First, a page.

Global CIO Commentary by Scott Minerd
There is a fairly low chance U.S. interest rates will rise meaningfully in the near-term. Indeed, I expect yields will decline from the current level of about 2.7 percent on the 10-year U.S. Treasury note. U.S. housing activity stalls when interest rates reach 3 percent, and I maintain my view that there remains an absolute ceiling of between 3-3.5 percent for the 10-year Treasury.
The Fed has told us that its decision on slowing its program of quantitative easing (QE) will depend on economic improvement, and economic data has been and will likely continue to be mixed. The market, then, is driven by expectations about QE, but uncertain as to what indicator is most important. Having said that, however, there is one thing I can state with complete certainty: we will taper or we will not taper, and either path can lead to a bullish outcome.
If the Fed decides to taper its asset purchases, it will be because the U.S. economy is strengthening. A stronger economy translates into lower corporate default rates and tighter credit spreads. If the Fed does not taper, then the continued injection of liquidity into the economy will support prices for risk assets, and credit spreads will tighten.
Equities, as the first cousin of credit, face the same roadmap. If tapering occurs, then the economy is strengthening, and that should be good for earnings and also good for equities. Conversely, if tapering is delayed, all risk assets, including equities, will continue to be buoyed by QE’s added liquidity. International equities remain well-positioned for stronger gains and the recent reduction in the European Central Bank’s benchmark rate to an all-time low of 0.25 percent further enhances the outlook for European stocks.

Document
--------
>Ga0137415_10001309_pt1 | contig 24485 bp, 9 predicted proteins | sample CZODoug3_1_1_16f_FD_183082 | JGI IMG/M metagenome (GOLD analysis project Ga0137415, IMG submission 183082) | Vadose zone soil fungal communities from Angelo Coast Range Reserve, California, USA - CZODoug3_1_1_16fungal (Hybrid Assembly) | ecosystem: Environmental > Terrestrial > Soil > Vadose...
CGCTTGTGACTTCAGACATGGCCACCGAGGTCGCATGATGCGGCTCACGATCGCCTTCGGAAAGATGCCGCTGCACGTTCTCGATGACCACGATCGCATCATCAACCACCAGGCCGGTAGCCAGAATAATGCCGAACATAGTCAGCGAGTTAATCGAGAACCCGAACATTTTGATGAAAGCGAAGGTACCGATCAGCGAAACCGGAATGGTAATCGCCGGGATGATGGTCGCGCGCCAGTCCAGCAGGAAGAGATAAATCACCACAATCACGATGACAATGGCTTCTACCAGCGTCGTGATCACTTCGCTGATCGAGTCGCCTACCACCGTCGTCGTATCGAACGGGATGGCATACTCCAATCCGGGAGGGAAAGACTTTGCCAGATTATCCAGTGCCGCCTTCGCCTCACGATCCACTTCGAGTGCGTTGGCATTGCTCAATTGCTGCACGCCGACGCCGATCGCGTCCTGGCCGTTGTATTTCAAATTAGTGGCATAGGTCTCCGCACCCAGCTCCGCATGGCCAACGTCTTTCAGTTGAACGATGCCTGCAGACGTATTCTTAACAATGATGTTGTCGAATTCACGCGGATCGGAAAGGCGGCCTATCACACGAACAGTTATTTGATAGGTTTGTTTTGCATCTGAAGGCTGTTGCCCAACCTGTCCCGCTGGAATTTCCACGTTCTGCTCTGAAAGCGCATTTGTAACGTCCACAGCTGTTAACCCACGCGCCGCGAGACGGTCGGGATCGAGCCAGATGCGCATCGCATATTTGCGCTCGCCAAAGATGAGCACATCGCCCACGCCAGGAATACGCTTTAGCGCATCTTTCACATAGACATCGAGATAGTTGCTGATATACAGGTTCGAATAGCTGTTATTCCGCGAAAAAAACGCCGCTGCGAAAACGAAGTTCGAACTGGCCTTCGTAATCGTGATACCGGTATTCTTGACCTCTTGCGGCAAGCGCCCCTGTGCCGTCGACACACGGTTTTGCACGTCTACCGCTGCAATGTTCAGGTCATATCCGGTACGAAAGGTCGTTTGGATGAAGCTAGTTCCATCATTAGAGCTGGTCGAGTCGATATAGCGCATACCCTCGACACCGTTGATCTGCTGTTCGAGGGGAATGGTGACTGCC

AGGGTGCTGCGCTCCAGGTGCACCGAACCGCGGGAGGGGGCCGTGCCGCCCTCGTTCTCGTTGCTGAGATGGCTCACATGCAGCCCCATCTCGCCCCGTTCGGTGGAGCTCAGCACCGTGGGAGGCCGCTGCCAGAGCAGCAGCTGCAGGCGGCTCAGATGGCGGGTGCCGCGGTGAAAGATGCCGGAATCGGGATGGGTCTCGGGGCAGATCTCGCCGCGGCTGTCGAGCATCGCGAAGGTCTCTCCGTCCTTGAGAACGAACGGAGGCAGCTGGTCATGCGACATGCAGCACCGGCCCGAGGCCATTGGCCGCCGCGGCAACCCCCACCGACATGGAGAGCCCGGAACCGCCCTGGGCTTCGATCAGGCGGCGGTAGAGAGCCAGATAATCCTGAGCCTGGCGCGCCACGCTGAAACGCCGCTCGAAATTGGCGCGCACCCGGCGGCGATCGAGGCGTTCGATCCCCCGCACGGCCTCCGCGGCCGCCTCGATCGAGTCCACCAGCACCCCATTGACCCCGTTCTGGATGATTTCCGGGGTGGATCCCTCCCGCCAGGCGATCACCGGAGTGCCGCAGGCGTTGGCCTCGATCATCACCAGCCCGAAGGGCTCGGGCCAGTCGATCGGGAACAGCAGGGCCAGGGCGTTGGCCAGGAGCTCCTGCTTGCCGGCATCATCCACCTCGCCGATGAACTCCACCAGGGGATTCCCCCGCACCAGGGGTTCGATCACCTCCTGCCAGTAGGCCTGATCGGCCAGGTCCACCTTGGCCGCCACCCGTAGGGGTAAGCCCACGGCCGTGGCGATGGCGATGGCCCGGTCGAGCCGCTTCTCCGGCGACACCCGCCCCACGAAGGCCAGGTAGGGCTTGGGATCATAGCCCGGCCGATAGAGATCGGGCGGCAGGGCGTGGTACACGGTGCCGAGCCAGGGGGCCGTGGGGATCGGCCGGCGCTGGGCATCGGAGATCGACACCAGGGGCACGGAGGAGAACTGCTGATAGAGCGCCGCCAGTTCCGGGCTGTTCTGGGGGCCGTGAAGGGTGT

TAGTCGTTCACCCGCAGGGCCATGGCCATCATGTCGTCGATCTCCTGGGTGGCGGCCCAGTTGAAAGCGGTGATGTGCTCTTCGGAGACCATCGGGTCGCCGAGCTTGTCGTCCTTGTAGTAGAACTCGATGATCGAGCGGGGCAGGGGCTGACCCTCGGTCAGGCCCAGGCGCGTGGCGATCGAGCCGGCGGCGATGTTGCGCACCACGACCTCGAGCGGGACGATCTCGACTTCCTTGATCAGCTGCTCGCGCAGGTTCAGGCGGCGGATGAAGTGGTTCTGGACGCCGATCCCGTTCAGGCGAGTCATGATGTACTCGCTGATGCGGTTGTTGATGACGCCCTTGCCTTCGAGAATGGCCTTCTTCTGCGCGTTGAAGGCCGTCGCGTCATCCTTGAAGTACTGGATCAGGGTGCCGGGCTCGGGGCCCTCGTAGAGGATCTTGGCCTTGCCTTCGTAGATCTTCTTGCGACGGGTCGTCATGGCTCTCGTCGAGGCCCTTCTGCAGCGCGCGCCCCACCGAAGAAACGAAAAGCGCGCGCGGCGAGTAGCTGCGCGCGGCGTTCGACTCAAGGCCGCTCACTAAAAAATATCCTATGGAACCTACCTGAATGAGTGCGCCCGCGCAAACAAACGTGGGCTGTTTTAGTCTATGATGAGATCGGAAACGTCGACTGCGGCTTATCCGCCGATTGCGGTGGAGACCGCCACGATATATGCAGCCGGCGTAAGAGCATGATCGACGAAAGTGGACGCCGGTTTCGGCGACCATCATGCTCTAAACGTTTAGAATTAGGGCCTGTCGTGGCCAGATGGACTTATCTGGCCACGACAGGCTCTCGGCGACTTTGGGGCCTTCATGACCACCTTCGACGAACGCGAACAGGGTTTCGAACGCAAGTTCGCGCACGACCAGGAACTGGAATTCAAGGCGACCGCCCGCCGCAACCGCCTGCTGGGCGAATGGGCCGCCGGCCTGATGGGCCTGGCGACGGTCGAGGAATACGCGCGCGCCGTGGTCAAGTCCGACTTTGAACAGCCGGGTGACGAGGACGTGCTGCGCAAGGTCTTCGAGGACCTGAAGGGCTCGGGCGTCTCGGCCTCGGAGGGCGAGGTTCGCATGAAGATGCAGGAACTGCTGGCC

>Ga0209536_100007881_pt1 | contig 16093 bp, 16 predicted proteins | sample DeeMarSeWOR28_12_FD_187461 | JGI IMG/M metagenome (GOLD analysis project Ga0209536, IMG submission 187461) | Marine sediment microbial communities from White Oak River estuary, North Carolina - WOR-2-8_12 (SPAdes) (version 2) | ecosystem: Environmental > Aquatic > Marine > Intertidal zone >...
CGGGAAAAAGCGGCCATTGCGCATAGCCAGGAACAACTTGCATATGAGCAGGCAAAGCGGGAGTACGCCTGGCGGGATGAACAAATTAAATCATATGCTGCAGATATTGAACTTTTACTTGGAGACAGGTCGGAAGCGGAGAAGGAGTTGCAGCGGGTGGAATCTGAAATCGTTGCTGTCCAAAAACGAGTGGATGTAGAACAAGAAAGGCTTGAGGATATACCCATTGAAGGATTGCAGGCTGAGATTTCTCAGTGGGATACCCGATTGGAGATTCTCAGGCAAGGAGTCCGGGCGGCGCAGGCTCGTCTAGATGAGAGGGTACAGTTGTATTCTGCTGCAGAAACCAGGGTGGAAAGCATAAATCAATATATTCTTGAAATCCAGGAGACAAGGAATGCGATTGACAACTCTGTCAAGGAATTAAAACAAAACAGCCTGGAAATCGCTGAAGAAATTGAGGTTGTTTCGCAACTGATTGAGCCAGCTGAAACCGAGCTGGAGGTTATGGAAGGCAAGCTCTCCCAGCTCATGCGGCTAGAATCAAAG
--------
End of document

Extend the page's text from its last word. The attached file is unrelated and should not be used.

U.S. Equity Valuations Not a Bubble Yet
The equity risk premium, measuring the excess return of equities over a risk-free rate, indicates that U.S. equities have not reached bubble levels. Falling from the extremely cheap level at 10 percent in September 2011, the S&P 500 equity risk premium now sits at 4.4 percent, above the historical average of 2.8 percent. With ongoing economic improvement and continued monetary accommodation from the Federal Reserve, the current bull market in U.S. equities, which started in March 2009, should still have room to run.
S&P 500 INDEX EQUITY RISK PREMIUM
Source: Bloomberg, Guggenheim Investments. Data as of 11/14/2013. *Note: The equity risk premium is calculated by subtracting the risk-free rate (real 10-year Treasury yield as a proxy) from the earnings yield of equities (S&P 500 earnings yield as a proxy).
Guggenheim Investments represents the investment management businesses of Guggenheim Partners, LLC ("Guggenheim"). Guggenheim Funds Distributors, LLC is an affiliate of Guggenheim.
Read a prospectus and summary prospectus (if available) carefully before investing. It contains the investment objective, risks charges, expenses and the other information, which should be considered carefully before investing. To obtain a prospectus and summary prospectus (if available) click here or call 800.820.0888.
Investing involves risk, including the possible loss of principal.
*Assets under management is as of 09.30.2018 and includes leverage of $11.8bn. Guggenheim Investments represents the investment management businesses of Guggenheim Partners, LLC ("Guggenheim"), which includes Security Investors, LLC ("SI"), Guggenheim Funds Investment Advisors, LLC, ("GFIA") and Guggenheim Partners Investment Management ("GPIM") the investment advisers to the referenced funds. Securities offered through Guggenheim Funds Distributors, LLC, an affiliate of Guggenheim, SI, GFIA and GPIM.
Guggenheim Investments. All rights reserved.
Research our firm with FINRA Broker Check.
• Not FDIC Insured • No Bank Guarantee • May Lose Value
This website is directed to and intended for use by citizens or residents of the United States of America only. The material provided on this website is not intended as a recommendation or as investment advice of any kind, including in connection with rollovers, transfers, and distributions. Such material is not provided in a fiduciary capacity, may not be relied upon for or in connection with the making of investment decisions, and does not constitute a solicitation of an offer to buy or sell securities. All content has been provided for informational or educational purposes only and is not intended to be and should not be construed as legal or tax advice and/or a legal opinion. Always consult a financial, tax and/or legal professional regarding your specific situation. Investing involves risk, including the possible loss of principal.